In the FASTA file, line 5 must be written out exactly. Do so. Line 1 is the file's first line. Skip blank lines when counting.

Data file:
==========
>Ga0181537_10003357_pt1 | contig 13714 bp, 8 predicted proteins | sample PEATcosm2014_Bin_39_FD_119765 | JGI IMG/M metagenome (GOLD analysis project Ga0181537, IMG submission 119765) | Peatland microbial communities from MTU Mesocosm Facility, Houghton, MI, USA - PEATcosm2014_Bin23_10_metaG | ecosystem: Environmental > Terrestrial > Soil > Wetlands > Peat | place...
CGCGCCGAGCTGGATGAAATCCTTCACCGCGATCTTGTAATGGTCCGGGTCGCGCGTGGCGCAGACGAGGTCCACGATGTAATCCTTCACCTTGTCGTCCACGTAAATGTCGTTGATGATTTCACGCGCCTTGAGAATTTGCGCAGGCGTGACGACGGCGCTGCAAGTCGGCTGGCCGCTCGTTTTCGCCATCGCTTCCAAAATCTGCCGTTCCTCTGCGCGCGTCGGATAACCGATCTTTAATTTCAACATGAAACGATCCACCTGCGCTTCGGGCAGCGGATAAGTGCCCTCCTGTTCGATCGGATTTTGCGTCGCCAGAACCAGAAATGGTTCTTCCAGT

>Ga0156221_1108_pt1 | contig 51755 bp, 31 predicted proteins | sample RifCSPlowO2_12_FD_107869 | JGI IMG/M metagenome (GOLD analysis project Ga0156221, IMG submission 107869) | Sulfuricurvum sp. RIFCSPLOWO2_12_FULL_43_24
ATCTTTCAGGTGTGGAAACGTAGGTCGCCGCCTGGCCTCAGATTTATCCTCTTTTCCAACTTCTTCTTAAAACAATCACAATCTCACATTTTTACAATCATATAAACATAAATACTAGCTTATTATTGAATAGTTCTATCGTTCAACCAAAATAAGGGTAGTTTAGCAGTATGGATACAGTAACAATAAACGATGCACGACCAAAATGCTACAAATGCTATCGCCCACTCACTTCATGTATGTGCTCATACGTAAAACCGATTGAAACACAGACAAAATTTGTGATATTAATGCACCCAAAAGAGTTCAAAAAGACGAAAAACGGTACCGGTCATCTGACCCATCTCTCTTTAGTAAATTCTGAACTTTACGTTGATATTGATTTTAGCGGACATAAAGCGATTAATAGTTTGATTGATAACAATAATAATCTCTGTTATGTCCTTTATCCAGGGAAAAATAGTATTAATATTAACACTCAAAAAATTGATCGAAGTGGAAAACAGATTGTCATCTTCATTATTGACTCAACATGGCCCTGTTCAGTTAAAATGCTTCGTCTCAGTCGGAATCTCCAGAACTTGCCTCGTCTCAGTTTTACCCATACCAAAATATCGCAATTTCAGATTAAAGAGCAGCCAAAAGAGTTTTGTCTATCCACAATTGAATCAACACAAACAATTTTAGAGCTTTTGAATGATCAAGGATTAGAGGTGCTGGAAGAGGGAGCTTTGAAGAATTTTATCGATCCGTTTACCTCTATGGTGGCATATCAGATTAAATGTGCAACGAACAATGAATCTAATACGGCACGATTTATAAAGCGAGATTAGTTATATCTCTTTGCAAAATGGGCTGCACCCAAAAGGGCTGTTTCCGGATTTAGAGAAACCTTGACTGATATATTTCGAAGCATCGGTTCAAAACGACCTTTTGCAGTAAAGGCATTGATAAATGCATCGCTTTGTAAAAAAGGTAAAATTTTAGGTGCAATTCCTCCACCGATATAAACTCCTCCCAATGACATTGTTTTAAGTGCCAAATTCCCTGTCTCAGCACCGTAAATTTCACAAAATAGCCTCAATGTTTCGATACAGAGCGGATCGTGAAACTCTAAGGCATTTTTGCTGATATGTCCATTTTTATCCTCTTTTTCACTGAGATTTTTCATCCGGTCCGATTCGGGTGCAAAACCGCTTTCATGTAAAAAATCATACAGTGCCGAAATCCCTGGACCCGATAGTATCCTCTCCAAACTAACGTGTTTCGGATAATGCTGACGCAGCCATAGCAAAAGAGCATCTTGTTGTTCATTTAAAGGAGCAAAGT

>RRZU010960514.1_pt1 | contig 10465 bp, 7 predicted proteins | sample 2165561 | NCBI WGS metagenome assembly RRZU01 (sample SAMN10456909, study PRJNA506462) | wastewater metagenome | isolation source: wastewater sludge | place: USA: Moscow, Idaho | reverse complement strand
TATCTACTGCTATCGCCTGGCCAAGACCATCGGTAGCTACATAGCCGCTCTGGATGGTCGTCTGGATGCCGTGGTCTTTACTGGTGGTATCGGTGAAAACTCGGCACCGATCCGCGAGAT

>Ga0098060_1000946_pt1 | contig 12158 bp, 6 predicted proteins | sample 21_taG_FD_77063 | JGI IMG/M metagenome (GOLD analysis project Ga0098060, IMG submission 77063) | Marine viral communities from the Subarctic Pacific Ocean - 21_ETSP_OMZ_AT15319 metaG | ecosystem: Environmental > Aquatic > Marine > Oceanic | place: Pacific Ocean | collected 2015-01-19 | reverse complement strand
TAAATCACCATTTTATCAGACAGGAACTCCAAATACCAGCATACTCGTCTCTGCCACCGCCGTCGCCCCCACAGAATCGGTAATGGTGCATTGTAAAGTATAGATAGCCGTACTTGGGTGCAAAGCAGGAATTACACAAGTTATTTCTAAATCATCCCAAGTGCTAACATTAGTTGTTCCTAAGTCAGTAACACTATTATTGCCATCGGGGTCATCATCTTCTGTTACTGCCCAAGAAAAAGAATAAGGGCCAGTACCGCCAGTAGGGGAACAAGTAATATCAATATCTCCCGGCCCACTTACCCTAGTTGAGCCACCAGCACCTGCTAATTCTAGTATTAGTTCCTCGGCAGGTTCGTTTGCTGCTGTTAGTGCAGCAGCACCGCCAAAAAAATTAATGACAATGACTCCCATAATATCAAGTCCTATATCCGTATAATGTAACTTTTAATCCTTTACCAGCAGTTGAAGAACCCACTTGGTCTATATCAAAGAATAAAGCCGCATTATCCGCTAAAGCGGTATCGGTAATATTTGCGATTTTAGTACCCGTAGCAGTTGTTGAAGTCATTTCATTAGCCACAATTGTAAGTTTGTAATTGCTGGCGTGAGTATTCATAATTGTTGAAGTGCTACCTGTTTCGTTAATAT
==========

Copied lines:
>RRZU010960514.1_pt1 | contig 10465 bp, 7 predicted proteins | sample 2165561 | NCBI WGS metagenome assembly RRZU01 (sample SAMN10456909, study PRJNA506462) | wastewater metagenome | isolation source: wastewater sludge | place: USA: Moscow, Idaho | reverse complement strand